Urban rivers and pollution

Two PIREN-Seine researchers, historian Laurence Lestel and geographer Catherine Carré, have published a book with Editions Quae which reports on the pollution conditions in urban rivers across four iconic European cities: Brussels, Berlin, Milan and Paris. Titled "Urban Rivers and Pollution", the work traces the history of the relationship of these cities with their respective rivers, presents the solutions which are currently being applied, and offers an evaluation of their effectiveness.


Over two centuries, the rivers which cross European cities have transformed from being the garbage chutes for all of their waste to living aquatic environments, to be preserved and integrated into the city. However, this reversal in perspective came as the result of the sacrifice of their rivers by these cities during their urbanisation and industrialisation in the 19th century. The four cities of Brussels, Berlin, Milan and Paris were chosen because they are located on rivers with slow or very slow flows. The cities have for many years exerted pressures which altered the operation of their rivers, and even compromised their ability to retain their function.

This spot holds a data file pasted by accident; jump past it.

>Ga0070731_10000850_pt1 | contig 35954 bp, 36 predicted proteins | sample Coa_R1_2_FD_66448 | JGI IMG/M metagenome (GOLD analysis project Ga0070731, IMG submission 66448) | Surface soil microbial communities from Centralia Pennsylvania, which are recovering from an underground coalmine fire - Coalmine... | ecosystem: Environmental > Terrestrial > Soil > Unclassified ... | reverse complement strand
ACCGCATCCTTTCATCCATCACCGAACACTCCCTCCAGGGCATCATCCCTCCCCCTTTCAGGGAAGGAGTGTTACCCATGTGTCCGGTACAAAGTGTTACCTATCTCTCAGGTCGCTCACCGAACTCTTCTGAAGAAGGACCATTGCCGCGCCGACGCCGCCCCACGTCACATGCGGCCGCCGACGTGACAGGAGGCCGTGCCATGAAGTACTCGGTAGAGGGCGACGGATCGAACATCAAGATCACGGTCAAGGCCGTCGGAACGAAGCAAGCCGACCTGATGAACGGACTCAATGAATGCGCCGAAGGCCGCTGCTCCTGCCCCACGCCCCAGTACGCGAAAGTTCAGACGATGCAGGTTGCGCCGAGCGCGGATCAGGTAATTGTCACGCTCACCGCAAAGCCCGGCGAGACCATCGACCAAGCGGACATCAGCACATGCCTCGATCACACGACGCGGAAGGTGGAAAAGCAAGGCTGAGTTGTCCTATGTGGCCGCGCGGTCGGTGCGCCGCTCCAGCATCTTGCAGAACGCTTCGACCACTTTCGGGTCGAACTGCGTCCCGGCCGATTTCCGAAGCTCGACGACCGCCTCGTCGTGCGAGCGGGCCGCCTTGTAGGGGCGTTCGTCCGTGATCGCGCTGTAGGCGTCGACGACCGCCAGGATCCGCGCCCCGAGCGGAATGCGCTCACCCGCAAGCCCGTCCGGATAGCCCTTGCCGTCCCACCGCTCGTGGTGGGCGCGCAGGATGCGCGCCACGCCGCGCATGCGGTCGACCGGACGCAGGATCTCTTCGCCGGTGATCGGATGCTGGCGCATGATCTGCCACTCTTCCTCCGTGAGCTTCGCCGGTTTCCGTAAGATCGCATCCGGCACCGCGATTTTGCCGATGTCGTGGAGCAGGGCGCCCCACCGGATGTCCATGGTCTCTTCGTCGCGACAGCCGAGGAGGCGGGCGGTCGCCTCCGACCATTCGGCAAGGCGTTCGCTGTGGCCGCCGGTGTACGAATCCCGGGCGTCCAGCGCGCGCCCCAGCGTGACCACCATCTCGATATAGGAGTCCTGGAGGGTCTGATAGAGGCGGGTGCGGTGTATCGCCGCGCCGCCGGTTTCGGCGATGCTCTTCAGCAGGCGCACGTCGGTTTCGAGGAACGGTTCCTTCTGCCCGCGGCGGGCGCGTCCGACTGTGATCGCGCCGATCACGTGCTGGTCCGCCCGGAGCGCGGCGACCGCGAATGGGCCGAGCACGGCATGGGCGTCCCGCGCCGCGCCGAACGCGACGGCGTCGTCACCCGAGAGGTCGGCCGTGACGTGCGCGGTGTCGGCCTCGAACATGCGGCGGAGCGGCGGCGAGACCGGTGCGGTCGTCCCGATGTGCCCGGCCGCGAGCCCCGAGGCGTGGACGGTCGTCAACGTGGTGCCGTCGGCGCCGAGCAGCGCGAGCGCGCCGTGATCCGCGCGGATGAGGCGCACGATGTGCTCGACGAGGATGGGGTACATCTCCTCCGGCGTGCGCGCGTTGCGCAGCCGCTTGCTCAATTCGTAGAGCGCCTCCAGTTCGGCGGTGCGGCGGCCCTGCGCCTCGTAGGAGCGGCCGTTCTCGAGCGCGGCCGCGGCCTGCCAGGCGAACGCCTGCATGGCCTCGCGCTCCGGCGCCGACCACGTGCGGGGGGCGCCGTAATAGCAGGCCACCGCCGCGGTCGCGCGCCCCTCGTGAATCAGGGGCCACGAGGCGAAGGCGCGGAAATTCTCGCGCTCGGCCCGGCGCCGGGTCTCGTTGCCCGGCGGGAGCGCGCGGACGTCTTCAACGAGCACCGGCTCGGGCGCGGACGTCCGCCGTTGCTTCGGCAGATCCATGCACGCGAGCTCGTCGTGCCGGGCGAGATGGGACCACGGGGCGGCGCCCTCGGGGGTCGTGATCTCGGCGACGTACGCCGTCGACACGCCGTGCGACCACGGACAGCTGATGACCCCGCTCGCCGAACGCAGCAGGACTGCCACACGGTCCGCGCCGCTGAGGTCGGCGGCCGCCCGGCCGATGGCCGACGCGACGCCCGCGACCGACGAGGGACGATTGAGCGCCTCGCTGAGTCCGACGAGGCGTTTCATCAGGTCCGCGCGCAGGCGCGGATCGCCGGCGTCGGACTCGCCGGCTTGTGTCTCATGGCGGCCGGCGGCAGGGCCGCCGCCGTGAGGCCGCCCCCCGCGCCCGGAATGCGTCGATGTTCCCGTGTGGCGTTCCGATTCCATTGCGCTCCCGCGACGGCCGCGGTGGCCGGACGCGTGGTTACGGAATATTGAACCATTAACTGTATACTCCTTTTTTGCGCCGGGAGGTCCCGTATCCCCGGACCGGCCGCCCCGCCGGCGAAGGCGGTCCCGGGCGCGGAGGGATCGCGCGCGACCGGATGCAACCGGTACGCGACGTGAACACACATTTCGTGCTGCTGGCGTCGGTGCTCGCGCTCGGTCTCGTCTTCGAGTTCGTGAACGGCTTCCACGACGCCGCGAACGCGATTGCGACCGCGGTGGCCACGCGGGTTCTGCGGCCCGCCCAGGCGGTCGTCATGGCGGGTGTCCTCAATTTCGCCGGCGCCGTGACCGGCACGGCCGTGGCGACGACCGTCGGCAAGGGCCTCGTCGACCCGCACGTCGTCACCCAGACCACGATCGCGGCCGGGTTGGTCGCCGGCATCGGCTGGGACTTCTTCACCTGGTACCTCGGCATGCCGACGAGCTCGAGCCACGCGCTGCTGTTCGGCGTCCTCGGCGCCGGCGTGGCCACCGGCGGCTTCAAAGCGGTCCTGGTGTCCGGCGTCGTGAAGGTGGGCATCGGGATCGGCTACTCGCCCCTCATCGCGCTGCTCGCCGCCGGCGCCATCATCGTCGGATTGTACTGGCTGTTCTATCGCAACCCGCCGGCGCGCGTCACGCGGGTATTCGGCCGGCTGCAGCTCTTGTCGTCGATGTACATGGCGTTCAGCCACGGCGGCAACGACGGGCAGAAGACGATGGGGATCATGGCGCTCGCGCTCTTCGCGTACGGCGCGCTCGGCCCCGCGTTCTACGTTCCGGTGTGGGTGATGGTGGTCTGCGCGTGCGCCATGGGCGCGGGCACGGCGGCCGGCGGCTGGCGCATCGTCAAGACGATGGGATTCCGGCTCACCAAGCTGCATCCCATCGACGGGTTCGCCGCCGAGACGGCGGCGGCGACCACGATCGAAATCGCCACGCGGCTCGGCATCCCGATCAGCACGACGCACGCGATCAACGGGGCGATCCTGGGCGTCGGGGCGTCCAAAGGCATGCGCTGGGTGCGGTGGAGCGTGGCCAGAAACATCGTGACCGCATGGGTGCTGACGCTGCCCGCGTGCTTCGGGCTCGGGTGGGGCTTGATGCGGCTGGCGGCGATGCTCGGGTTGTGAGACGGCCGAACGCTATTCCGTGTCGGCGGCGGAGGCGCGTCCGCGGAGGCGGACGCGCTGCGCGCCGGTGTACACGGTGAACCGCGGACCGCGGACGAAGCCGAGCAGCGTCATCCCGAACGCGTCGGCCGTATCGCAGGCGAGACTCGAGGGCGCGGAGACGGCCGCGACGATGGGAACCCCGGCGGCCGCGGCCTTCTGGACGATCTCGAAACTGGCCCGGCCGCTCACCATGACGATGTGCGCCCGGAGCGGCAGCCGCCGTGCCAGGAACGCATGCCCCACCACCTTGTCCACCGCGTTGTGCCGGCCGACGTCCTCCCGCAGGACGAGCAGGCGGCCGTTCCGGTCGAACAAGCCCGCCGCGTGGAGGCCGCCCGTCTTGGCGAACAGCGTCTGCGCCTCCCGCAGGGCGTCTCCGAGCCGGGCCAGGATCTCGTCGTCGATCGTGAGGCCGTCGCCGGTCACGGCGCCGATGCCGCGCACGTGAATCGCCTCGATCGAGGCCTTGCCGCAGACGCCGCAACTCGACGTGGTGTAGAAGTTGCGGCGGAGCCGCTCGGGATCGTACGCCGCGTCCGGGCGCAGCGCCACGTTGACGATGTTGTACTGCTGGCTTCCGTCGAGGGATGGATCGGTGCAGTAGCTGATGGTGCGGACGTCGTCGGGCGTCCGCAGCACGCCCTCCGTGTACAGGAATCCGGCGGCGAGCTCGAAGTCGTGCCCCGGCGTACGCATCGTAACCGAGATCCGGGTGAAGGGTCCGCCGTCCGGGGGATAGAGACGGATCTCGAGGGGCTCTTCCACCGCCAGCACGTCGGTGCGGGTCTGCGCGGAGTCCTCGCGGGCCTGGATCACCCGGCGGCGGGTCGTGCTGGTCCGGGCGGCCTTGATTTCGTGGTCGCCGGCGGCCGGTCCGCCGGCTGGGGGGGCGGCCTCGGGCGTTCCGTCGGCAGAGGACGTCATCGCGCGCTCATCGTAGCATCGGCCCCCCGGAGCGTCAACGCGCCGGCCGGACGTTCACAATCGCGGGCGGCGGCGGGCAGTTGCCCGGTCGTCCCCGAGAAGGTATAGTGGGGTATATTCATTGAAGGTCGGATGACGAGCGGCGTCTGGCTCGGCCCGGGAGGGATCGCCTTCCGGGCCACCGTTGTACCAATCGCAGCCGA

Applying an interdisciplinary approach — ranging from ecology through hydrology to social science — the authors reconstruct the awareness which societies had of the operation of these rivers, describe the monitoring techniques involved, and list the measures taken to improve their condition. They then evaluate the effectiveness of the responses, by tracking the evolution of the state of the rivers and of their fish populations, which are used here as a tracker of the pressures exerted and the response of the aquatic environment.

These case studies illustrate the diversity of paths of these city-river partnerships, and the lack of causality between an awareness of the quality of these waterways, their monitoring and the decisions taken. They reveal the importance of political choices in these four cities — irrespective of the financial and technical means available — and provide feedback for the world’s major cities which, a century later, face the same challenges.


Urban rivers and pollution

Éditions Quae, Indisciplines collection

Coordinated by:

Laurence Lestel, environmental historian in charge of research at CNRS’ Environmental Laboratory, Transferts et Interactions for hydrosystems and soils (UMR 7619 Metis, UPMC) and the PIREN-Seine research programme.

Catherine Carré, professor at Université Paris 1 Panthéon-Sorbonne, researcher at the Social Dynamics Laboratory and Spatial Redesign (Ladyss) and an associate at the Water, Environment and Urban Systems Laboratory (Leesu).

292 pages, €42.